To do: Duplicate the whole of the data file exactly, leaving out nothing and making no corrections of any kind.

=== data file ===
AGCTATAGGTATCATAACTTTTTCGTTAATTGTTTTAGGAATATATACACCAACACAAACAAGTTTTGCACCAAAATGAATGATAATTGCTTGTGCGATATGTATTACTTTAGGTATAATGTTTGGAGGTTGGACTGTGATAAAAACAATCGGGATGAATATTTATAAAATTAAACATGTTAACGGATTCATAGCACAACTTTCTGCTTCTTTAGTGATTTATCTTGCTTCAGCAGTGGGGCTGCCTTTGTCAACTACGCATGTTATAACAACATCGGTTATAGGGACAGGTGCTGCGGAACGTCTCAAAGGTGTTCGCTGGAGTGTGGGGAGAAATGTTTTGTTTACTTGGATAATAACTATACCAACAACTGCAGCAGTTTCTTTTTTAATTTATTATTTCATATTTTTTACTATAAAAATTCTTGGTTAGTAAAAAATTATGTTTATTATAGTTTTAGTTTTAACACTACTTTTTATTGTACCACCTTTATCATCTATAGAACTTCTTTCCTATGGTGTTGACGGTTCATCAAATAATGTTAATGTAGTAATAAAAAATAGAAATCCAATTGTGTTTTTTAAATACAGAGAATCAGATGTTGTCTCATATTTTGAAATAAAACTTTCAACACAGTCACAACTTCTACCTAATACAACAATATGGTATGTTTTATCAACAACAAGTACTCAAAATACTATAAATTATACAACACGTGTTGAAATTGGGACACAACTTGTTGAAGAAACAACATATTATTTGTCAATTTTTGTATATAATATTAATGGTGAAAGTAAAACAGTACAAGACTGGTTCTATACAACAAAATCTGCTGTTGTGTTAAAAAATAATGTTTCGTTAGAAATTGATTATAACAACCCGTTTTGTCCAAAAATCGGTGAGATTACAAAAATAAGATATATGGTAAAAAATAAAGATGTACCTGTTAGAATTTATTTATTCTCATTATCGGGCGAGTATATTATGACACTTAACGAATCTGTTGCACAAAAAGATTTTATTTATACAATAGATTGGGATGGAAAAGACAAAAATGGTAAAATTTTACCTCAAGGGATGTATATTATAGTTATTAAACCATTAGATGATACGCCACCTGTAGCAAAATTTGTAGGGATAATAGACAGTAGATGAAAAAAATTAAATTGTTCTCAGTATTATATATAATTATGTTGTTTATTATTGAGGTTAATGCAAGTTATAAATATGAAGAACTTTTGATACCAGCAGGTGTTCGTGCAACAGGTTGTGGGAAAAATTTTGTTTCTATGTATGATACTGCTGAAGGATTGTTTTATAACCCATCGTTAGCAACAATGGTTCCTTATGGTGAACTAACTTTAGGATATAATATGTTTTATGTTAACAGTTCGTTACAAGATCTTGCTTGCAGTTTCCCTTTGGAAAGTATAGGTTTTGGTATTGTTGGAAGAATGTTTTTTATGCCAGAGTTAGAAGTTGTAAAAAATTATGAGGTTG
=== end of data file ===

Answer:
AGCTATAGGTATCATAACTTTTTCGTTAATTGTTTTAGGAATATATACACCAACACAAACAAGTTTTGCACCAAAATGAATGATAATTGCTTGTGCGATATGTATTACTTTAGGTATAATGTTTGGAGGTTGGACTGTGATAAAAACAATCGGGATGAATATTTATAAAATTAAACATGTTAACGGATTCATAGCACAACTTTCTGCTTCTTTAGTGATTTATCTTGCTTCAGCAGTGGGGCTGCCTTTGTCAACTACGCATGTTATAACAACATCGGTTATAGGGACAGGTGCTGCGGAACGTCTCAAAGGTGTTCGCTGGAGTGTGGGGAGAAATGTTTTGTTTACTTGGATAATAACTATACCAACAACTGCAGCAGTTTCTTTTTTAATTTATTATTTCATATTTTTTACTATAAAAATTCTTGGTTAGTAAAAAATTATGTTTATTATAGTTTTAGTTTTAACACTACTTTTTATTGTACCACCTTTATCATCTATAGAACTTCTTTCCTATGGTGTTGACGGTTCATCAAATAATGTTAATGTAGTAATAAAAAATAGAAATCCAATTGTGTTTTTTAAATACAGAGAATCAGATGTTGTCTCATATTTTGAAATAAAACTTTCAACACAGTCACAACTTCTACCTAATACAACAATATGGTATGTTTTATCAACAACAAGTACTCAAAATACTATAAATTATACAACACGTGTTGAAATTGGGACACAACTTGTTGAAGAAACAACATATTATTTGTCAATTTTTGTATATAATATTAATGGTGAAAGTAAAACAGTACAAGACTGGTTCTATACAACAAAATCTGCTGTTGTGTTAAAAAATAATGTTTCGTTAGAAATTGATTATAACAACCCGTTTTGTCCAAAAATCGGTGAGATTACAAAAATAAGATATATGGTAAAAAATAAAGATGTACCTGTTAGAATTTATTTATTCTCATTATCGGGCGAGTATATTATGACACTTAACGAATCTGTTGCACAAAAAGATTTTATTTATACAATAGATTGGGATGGAAAAGACAAAAATGGTAAAATTTTACCTCAAGGGATGTATATTATAGTTATTAAACCATTAGATGATACGCCACCTGTAGCAAAATTTGTAGGGATAATAGACAGTAGATGAAAAAAATTAAATTGTTCTCAGTATTATATATAATTATGTTGTTTATTATTGAGGTTAATGCAAGTTATAAATATGAAGAACTTTTGATACCAGCAGGTGTTCGTGCAACAGGTTGTGGGAAAAATTTTGTTTCTATGTATGATACTGCTGAAGGATTGTTTTATAACCCATCGTTAGCAACAATGGTTCCTTATGGTGAACTAACTTTAGGATATAATATGTTTTATGTTAACAGTTCGTTACAAGATCTTGCTTGCAGTTTCCCTTTGGAAAGTATAGGTTTTGGTATTGTTGGAAGAATGTTTTTTATGCCAGAGTTAGAAGTTGTAAAAAATTATGAGGTTG